Plans to break up BBC Education have upset its award-winning staff, says Alison Brace.
THESE should be exciting times for staff in BBC Education. A restructuring of the corporation by new director-general Greg Dyke is placing all things educational at the heart of its output.
For the first time, the BBC's new director of education, Michael Stevenson, has a seat on the board. And the governors themselves are committed to enhancing the corporation's proud educational tradition by developing the potential of digital technology.
This month saw the launch of the statutory consultation on a digital curriculum for schools. It is an ambitious plan, which, if licence-payers and the Government back it, will be implemented over six years from next September at a cost of pound;135 million (1 per cent of licence-fee income).
But one group does not share this brave new vision of the future: the education production staff themselves.
Instead, they see schools' programmes being replaced by a BBC delivering the Government's national curriculum through technology which only a handful of schools can access.
Most of all, they see a future in which they play no part. They feel alienated by those who have taken up the educational torch and seem to have forgotten who has kept it burning all these years, with award-winning radio and television programmes still used by 90 per cent of chools.
For proof that no one now cares about the fate of schools' TV and radio - a charge vehemently denied by BBC management - the 250 producers feel they do not need to look very far. BBC Education was due to be broken up on October 1; its staff divided between a new department, factual and learning, and children's television. Instead staff are refusing to budge and their union BECTU is poised to ballot for action.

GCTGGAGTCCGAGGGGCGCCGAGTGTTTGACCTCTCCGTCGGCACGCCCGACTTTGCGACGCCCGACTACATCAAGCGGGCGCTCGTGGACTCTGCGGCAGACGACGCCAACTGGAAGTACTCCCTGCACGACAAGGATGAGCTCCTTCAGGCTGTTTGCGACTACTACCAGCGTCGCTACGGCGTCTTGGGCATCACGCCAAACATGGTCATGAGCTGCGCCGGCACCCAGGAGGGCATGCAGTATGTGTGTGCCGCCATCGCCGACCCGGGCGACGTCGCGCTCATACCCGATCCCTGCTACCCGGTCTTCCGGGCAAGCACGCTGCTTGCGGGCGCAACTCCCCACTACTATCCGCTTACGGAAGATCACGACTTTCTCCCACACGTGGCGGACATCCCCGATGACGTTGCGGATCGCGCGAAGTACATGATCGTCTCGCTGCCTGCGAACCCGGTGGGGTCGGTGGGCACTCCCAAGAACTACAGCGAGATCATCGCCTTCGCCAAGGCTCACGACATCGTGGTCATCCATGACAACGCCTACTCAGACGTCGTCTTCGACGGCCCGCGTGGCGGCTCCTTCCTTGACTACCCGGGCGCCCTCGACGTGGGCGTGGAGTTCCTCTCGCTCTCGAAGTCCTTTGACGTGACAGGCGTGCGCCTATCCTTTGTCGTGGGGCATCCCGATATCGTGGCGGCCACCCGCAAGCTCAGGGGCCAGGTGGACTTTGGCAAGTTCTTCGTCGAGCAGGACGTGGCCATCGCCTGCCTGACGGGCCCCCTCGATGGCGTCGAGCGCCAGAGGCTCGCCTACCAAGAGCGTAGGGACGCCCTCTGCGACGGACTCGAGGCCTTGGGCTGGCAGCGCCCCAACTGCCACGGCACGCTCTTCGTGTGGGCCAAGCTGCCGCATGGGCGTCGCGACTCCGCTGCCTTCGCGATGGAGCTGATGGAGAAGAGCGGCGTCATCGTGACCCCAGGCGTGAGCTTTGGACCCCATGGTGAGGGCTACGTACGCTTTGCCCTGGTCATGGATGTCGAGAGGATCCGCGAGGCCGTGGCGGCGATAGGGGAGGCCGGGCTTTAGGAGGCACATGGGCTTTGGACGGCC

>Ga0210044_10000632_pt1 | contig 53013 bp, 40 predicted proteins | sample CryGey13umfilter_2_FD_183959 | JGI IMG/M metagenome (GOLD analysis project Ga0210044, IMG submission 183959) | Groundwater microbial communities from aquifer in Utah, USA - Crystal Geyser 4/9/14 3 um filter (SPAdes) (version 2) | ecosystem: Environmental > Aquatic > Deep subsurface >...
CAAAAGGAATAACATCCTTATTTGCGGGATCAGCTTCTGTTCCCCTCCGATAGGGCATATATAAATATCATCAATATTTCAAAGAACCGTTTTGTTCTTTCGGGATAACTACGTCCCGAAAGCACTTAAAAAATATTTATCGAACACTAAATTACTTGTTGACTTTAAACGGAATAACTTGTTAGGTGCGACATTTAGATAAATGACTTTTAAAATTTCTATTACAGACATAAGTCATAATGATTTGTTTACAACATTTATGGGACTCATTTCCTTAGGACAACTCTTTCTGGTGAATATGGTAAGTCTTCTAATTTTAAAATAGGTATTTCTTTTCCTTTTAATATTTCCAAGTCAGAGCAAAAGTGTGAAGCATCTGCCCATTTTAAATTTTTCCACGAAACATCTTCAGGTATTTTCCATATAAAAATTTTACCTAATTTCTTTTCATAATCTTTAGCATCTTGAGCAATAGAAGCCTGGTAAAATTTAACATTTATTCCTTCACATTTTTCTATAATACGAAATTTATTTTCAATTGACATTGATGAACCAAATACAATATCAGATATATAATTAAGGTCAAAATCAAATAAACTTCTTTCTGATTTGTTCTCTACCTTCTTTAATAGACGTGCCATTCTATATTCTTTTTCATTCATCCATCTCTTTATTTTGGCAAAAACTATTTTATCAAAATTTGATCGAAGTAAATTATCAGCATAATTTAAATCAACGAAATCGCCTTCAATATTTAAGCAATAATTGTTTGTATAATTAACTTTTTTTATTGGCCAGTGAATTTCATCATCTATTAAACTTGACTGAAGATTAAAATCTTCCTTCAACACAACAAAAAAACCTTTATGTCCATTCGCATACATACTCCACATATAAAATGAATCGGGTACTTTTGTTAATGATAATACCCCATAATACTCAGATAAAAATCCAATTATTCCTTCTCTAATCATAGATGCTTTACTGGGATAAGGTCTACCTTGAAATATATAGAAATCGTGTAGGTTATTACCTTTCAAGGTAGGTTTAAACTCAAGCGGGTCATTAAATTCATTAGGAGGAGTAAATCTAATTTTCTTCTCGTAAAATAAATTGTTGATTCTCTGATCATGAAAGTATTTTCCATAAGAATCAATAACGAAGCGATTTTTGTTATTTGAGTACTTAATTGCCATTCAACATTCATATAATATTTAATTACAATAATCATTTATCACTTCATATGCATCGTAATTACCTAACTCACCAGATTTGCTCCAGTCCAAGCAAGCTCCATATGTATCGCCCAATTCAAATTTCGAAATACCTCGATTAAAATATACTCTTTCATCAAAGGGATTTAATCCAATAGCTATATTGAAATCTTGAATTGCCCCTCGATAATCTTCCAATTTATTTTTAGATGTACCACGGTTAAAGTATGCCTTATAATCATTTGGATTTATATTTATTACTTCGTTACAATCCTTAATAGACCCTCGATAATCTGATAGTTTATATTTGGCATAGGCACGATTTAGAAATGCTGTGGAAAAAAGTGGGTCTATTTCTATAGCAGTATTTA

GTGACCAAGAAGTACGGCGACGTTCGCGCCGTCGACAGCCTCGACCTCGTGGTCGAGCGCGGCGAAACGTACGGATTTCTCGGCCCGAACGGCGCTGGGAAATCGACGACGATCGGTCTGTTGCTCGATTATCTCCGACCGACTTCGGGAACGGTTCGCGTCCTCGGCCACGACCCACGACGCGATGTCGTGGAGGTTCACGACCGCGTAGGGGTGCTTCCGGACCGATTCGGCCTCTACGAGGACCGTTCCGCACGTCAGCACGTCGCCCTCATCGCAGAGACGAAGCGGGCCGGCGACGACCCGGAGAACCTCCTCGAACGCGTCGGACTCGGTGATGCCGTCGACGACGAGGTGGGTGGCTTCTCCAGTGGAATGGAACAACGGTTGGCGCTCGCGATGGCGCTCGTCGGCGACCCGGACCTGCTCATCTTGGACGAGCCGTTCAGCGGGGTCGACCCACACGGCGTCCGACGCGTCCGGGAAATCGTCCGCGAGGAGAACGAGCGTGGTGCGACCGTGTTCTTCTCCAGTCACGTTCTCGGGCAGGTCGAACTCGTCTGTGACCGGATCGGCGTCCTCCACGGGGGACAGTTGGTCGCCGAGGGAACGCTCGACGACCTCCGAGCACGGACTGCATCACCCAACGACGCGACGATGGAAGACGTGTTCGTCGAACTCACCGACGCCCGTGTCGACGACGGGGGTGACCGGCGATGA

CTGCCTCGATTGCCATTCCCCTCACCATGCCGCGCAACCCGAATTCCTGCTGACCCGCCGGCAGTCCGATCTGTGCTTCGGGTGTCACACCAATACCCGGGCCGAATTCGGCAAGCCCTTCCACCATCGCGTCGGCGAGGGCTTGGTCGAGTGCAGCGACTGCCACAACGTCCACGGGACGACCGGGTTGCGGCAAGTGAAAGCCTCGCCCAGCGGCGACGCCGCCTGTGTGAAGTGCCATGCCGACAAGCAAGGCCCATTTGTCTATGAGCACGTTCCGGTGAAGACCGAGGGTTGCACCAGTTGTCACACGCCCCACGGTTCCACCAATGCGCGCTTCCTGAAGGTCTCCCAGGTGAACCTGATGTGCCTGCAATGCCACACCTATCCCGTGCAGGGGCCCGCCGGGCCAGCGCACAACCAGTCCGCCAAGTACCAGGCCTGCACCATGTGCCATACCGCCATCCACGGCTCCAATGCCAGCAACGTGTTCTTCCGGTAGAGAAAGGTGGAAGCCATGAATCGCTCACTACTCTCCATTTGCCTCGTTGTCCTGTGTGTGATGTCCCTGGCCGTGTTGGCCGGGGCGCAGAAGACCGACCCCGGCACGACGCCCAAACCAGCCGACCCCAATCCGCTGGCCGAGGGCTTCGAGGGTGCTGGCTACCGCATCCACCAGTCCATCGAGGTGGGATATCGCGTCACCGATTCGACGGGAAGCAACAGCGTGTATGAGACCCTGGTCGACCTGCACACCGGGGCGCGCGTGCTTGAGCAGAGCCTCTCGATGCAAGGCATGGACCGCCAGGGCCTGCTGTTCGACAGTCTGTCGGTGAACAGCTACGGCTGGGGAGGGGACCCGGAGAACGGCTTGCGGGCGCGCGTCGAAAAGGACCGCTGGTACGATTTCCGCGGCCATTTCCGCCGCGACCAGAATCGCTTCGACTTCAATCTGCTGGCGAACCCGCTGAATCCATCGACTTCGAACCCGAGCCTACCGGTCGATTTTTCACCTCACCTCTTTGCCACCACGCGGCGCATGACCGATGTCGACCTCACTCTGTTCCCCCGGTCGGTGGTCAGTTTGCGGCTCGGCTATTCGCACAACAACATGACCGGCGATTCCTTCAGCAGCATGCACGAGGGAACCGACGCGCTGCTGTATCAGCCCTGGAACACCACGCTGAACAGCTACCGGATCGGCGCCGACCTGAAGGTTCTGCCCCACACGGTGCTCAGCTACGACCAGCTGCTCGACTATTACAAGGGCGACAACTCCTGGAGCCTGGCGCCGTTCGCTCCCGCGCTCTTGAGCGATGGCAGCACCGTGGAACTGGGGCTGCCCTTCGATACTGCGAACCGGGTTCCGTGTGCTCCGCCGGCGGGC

Some may have an A* in edu-speak, conversing in acronyms and key stages, which has those with a broad-brush approach to matters educational running for the door. But the point is that somebody has to have expert, perhaps pernickety, knowledge of what schools need.
The BBC has always harnessed the potential of new technologies, making them available to all - first with radio, then with television, and now with
digital. Certainly, if Britain is to become an e-society within the next decade, then the revolution has to start now.
However, it is odd that just as education gets top billing, those with the experience perceive that they have been given only walk-on parts. Those who pause to reflect for a second will realise that to lose the support of those who have built up the BBC's excellent reputation for education programming is nothing short of peculiar. To lose their expertise and goodwill would be a great pity.
Research Focus, 29